Mulloney, Peeler, and reporter John McLemore, along with reporters from the Waco Tribune-Herald, were the only non-combatants at Mount Carmel that day. Mulloney shot the TV footage used around the world of agents from the Bureau of Alcohol, Tobacco, and Firearms storming the Davidians' home. Mulloney and McLemore later used their vehicle to transport injured ATF agents away from the shootout. McLemore received letter of commendation from the ATF Director for his bravery that day. However, KWTX reporters became easy targets for blame during the subsequent trials following the botched raid, particularly because Koresh learned about the approaching raid from Jones, the postal worker from which Peeler asked directions. McLemore, Peeler and Mulloney were never charged with any crime.
On April 15, 1999, Atlanta-based Gray Communications Systems (now Gray Television) announced that it would acquire KWTX-TV, KBTX-TV, and KXII from Bostick's three holding companies--KWTX Broadcasting, Inc., Brazos Broadcasting, Inc., and KXII Broadcasters, Inc., respectively--for $139 million. The decision to sell the stations stemmed from recommendations by shareholders of the companies because of the costs that the Bostick companies would incur in launching and operating digital television signals for the three stations, with Gray CEO Hilton H. Howell, Jr. (a shareholder in KWTX) inquiring about purchasing the stations after Bostick was initially unsuccessful in reaching sale agreements with prospective buyers. Through the transaction, which was finalized on October 1, 1999, Gray paid $41.5 million in cash as well as additional cash payments for certain accounts receivable to purchase channel 12 from Bostick-owned KXII Broadcasters Inc.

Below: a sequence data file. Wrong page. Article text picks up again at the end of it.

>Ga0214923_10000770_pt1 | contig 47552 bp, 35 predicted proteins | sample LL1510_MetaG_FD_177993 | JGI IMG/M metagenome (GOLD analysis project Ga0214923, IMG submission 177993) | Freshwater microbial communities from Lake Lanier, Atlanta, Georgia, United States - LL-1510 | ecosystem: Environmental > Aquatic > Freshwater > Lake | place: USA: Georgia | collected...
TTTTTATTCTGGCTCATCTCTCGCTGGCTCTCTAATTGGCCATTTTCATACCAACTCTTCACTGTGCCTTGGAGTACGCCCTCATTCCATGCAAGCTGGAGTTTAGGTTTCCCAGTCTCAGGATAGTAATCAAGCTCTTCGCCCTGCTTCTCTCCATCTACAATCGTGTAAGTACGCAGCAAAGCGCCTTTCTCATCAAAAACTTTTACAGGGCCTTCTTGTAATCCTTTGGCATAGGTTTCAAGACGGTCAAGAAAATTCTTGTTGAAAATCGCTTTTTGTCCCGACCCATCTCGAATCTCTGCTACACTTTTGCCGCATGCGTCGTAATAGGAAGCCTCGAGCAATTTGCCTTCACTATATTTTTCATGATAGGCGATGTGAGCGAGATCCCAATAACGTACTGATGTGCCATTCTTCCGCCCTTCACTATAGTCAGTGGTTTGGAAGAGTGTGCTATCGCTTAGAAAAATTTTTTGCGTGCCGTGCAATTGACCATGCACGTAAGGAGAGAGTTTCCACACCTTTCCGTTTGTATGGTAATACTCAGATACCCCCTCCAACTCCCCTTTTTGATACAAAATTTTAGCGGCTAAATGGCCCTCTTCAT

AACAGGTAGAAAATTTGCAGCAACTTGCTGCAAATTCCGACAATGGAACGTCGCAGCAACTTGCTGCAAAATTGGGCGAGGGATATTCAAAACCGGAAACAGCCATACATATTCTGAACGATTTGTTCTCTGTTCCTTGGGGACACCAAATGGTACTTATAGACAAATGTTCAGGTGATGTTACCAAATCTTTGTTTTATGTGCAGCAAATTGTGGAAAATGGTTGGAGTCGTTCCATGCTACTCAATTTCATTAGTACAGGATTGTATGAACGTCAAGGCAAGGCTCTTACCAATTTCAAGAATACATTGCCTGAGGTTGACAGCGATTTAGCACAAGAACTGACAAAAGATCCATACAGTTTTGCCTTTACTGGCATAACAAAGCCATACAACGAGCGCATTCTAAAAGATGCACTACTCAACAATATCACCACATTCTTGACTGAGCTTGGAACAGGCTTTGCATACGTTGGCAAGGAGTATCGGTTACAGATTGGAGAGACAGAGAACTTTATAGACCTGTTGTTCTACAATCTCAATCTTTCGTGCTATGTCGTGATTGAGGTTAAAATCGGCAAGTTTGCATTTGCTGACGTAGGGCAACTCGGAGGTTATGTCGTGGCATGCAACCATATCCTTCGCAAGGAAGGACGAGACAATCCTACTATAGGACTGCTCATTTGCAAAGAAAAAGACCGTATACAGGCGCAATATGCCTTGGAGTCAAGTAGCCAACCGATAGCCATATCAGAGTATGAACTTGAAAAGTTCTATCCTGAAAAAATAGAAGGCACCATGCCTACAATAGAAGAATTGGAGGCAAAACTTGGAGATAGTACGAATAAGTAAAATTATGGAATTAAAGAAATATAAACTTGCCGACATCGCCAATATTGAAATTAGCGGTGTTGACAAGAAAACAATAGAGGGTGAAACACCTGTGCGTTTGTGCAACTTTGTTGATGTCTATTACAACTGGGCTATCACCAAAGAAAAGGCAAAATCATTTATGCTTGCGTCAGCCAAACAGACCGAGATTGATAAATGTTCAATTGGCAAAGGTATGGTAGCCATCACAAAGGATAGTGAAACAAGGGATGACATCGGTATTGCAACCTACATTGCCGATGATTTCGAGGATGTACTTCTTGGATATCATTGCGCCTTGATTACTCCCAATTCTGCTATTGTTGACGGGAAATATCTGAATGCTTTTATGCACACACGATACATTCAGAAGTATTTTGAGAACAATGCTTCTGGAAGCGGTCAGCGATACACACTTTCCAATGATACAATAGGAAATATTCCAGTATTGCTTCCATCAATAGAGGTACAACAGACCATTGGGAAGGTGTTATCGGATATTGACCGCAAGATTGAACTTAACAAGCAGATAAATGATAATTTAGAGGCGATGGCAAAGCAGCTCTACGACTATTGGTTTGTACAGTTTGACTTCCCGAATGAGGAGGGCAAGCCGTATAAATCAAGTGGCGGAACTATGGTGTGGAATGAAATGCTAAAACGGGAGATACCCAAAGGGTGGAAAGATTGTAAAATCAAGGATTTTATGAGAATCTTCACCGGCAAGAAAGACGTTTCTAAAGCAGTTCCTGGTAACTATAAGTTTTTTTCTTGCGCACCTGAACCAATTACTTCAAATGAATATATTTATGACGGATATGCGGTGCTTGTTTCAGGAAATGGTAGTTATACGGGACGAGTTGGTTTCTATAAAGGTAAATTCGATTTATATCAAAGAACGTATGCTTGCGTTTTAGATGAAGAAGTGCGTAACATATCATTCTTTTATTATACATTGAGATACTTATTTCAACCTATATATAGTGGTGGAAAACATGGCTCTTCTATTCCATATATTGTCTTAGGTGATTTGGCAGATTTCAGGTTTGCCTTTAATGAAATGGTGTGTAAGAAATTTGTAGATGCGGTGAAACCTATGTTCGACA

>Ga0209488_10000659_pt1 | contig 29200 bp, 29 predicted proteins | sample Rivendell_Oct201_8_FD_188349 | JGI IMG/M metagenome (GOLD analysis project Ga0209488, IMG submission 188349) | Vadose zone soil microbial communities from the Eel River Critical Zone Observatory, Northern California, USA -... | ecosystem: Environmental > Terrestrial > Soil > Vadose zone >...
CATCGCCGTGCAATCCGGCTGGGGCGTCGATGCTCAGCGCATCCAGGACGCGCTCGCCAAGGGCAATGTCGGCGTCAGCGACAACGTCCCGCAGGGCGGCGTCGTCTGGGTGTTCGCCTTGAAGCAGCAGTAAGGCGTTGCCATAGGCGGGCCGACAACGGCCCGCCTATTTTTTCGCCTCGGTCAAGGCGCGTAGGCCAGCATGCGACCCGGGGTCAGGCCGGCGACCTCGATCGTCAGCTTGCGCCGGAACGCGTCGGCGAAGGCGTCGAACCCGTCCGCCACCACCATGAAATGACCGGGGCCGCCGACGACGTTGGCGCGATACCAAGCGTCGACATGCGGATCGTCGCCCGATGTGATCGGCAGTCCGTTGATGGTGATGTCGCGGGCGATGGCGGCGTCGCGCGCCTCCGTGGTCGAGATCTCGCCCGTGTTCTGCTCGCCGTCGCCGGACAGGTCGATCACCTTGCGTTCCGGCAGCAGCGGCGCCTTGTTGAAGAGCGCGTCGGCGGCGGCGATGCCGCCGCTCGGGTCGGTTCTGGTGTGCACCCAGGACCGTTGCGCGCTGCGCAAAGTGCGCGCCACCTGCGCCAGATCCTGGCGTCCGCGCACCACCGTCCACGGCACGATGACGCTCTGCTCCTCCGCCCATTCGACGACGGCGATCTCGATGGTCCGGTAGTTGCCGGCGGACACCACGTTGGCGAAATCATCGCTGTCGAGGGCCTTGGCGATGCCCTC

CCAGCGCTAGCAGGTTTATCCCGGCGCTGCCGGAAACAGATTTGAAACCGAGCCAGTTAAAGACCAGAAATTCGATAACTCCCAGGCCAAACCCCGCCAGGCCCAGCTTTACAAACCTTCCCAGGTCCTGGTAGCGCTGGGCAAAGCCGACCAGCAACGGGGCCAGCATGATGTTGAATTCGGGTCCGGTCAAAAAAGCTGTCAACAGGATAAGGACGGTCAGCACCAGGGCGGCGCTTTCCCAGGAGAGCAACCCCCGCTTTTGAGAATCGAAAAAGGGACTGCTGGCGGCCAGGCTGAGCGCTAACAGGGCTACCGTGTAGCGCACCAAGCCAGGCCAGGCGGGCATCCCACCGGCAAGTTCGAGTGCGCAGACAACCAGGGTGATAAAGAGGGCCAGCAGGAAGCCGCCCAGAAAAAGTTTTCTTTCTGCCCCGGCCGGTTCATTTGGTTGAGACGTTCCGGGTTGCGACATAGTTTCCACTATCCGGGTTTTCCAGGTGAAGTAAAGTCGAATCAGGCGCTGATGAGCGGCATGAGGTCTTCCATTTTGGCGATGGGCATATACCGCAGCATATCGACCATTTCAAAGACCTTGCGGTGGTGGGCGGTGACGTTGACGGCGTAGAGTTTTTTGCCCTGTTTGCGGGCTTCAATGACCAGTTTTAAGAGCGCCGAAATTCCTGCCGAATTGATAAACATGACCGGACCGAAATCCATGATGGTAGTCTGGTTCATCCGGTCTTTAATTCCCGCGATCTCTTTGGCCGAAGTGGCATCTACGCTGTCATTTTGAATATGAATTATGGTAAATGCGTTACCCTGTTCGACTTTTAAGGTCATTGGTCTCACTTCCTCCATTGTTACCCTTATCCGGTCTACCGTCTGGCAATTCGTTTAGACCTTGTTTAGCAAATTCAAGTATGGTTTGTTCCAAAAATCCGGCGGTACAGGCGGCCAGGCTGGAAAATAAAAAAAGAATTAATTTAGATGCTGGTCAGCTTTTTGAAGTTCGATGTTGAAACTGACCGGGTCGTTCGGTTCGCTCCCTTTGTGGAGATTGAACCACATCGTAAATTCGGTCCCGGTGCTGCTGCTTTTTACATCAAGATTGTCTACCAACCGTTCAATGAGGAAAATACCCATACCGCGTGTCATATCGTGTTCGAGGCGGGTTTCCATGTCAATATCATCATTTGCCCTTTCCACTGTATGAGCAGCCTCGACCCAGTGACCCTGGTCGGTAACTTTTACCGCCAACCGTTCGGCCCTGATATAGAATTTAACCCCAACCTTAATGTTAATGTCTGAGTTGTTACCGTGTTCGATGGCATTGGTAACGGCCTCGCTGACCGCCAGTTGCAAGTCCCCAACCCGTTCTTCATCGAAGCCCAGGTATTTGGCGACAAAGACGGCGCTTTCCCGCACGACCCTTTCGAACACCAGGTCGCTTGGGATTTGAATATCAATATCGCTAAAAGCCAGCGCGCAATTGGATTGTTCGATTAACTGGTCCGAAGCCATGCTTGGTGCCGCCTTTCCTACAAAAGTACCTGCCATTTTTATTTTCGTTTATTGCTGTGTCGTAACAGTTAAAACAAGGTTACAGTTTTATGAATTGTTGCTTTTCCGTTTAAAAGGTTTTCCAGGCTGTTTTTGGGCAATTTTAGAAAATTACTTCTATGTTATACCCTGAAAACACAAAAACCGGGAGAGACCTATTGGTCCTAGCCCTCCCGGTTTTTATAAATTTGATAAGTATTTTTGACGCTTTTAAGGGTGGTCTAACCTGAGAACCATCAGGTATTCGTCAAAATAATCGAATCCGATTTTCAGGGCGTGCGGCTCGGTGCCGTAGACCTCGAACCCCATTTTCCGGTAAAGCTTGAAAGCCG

On August 28, 2018, it was reported that the Central Texas College Board of Trustees had voted to assign the broadcast license of PBS member station KNCT to Gray, which would create a duopoly with KWTX-TV. This was possible because KNCT broadcasts on a channel not reserved for non-commercial broadcasting. The sale was approved by the FCC on December 12, and it was completed on December 17. KNCT returned to the air on January 2, 2019, taking CW programming from KWTX-TV.
The station's digital signal is multiplexed:
|Channel||Video||Aspect||PSIP Short Name||Programming|
|10.1||1080i||16:9||KWTX-DT||Main KWTX-TV programming / CBS|
KWTX-TV shut down its analog signal, over VHF channel 10, on February 17, 2009, the original target date in which full-power television stations in the United States were to transition from analog to digital broadcasts under federal mandate (which was later pushed back to June 12, 2009). The station's digital signal relocated from its pre-transition UHF channel 53, which was among the high band UHF channels (52-69) that were removed from broadcasting use as a result of the transition, to its analog-era VHF channel 10 for post-transition operations.